For a long time I’ve wanted to photograph the Fall Colour in Algonquin Park. When I was a kid I went to summer camp on Canoe Lake so my connection with the park runs deep within me. What I enjoyed the most were the two week canoe trips we took through the park. It was exciting, we were explorers paddling the lakes and rivers, portaging in the back country where few people have ever been. Seeing landscapes that were totally new to us at every turn. It was hard work paddling, portaging with heavy packs and carrying canoes but it was rewarding. When you spend that much time outdoors in the sun and rain, eating and sleeping that close to the natural world, you feel like you are part of it. And indeed you are.
Now, many years later, with camera in hand, I can focus purely on the aesthetic side of it and it is almost over powering. At one point, I remember looking up at the canopy of leaves overhead with the sunlight pouring through them and thinking “this is like being in a cathedral!” This is like La Chappelle, the chapel in Paris, famous for its stained glass windows. The glass actually glows with the light coming through it. Well, guess what, this is a cathedral, a perfectly natural one. It’s no wonder the native Algonquin people were so spiritual about their environment. It provided them with all the necessities of life, their food, shelter and clothing. It was also stunningly beautiful. In their council meetings, they wore their ceremonial clothing and head dresses and smoked a long thin pipe and held it up to the sky and gave thanks to the spirits of the earth, water, sun, moon and the four winds for all that they had received.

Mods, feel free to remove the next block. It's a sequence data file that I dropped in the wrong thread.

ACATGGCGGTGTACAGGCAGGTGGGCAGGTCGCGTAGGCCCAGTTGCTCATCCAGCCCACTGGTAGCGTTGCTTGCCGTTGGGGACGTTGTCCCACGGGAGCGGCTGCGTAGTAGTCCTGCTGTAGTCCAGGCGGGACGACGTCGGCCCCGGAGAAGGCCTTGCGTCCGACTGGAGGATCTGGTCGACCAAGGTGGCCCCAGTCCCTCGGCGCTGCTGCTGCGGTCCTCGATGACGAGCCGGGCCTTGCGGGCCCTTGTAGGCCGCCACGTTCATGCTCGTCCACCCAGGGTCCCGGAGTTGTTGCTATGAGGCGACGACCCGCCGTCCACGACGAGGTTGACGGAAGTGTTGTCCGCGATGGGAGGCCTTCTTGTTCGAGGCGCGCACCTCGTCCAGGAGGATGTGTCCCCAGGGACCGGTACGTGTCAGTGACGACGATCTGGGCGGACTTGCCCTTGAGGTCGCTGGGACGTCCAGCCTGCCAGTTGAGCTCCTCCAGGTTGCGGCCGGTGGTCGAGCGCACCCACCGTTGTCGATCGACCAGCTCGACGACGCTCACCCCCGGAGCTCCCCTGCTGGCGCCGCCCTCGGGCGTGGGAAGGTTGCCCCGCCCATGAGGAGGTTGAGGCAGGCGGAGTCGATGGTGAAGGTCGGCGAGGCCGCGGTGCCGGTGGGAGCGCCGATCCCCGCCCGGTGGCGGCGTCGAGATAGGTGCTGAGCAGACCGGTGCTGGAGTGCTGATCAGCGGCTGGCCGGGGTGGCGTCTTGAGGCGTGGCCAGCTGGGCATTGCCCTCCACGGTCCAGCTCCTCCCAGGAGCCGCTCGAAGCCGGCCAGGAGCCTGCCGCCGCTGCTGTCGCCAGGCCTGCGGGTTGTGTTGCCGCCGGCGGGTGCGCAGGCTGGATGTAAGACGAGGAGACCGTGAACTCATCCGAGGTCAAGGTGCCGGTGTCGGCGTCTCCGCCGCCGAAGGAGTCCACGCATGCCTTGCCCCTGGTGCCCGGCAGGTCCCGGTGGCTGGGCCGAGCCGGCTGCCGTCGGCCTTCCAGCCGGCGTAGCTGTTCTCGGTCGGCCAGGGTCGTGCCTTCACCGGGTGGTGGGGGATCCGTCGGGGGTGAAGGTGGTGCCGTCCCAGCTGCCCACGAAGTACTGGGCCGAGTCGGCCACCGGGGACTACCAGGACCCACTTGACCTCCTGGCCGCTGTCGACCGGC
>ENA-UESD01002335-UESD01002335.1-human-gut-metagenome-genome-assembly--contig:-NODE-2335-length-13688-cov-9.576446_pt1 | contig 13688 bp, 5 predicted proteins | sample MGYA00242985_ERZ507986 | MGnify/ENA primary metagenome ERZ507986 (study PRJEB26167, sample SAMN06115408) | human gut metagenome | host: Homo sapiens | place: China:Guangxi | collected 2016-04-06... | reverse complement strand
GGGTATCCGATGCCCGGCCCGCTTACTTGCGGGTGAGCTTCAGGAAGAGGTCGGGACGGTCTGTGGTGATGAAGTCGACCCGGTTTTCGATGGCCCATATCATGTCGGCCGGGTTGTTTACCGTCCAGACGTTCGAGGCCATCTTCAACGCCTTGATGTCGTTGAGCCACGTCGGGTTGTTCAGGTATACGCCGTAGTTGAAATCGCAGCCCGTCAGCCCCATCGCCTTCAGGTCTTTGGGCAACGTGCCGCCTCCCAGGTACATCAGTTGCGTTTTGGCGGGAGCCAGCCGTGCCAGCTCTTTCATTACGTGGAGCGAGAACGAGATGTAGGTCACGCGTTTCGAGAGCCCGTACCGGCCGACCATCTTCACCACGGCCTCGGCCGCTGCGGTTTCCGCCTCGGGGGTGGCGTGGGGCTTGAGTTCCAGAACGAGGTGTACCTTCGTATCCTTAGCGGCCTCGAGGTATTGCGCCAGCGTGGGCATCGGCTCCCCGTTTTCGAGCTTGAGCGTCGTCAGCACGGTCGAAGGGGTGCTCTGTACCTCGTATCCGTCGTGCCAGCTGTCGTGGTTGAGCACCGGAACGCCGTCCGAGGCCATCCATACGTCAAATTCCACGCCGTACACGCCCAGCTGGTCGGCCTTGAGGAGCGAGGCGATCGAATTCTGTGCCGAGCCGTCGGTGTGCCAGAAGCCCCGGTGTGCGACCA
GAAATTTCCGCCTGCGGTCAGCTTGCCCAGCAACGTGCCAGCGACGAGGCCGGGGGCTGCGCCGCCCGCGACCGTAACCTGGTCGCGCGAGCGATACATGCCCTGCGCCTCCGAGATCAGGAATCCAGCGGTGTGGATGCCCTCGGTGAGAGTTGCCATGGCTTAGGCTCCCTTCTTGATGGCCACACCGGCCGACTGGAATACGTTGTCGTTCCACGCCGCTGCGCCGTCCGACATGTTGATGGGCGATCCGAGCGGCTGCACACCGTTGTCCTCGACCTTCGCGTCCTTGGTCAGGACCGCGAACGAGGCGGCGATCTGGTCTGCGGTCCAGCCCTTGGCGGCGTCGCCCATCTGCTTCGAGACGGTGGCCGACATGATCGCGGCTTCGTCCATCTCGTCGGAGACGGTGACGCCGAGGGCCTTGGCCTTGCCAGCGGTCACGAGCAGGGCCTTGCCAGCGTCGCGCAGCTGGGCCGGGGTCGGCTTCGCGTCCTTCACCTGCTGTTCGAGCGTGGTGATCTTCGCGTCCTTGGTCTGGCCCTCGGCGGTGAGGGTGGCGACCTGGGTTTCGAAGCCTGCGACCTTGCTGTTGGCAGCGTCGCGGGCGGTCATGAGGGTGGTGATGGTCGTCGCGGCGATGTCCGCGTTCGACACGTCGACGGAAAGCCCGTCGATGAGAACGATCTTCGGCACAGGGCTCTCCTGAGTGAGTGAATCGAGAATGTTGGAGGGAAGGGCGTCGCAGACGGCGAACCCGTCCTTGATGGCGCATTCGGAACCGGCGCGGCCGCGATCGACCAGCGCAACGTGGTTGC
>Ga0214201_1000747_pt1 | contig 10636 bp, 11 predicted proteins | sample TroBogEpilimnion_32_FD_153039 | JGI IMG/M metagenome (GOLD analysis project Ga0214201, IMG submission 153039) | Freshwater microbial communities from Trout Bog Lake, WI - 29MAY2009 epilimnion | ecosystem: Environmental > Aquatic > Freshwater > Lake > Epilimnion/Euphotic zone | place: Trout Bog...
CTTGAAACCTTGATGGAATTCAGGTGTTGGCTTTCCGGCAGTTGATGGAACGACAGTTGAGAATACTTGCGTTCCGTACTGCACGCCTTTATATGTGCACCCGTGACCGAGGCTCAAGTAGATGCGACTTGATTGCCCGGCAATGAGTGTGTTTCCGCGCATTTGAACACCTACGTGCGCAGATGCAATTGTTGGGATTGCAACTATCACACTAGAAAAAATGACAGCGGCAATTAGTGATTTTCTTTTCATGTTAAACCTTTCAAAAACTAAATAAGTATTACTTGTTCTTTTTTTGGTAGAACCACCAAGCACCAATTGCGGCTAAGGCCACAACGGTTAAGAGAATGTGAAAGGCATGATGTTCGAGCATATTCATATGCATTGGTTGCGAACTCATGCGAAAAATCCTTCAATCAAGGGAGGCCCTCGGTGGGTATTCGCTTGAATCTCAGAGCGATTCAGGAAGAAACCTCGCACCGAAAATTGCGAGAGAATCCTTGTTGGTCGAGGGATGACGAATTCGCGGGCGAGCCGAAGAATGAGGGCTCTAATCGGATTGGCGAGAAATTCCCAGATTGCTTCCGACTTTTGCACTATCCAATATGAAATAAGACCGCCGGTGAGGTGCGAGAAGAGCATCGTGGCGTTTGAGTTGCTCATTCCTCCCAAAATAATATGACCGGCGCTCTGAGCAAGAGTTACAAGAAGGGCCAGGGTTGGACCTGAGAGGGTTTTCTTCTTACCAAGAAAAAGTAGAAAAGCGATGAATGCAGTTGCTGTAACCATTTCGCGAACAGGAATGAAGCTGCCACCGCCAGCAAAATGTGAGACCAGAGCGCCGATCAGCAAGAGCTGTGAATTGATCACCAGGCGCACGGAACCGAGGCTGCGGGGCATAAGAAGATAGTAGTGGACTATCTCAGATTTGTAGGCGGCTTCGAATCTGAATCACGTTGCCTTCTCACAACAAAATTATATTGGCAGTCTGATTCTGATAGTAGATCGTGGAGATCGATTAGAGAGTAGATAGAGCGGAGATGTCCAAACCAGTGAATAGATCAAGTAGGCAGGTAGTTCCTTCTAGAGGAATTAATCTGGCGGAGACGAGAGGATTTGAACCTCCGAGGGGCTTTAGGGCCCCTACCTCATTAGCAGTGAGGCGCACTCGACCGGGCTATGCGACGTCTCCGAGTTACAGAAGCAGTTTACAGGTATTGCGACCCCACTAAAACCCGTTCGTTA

So, this land really is the birth place of who we are. After the Europeans arrived, things changed dramatically, of course. Logging in the Algonquin area was one of the first industries. You already know the rest of the story. The starting point, however, remains the same, it’s the land. Thank goodness this small patch of it has been left untouched!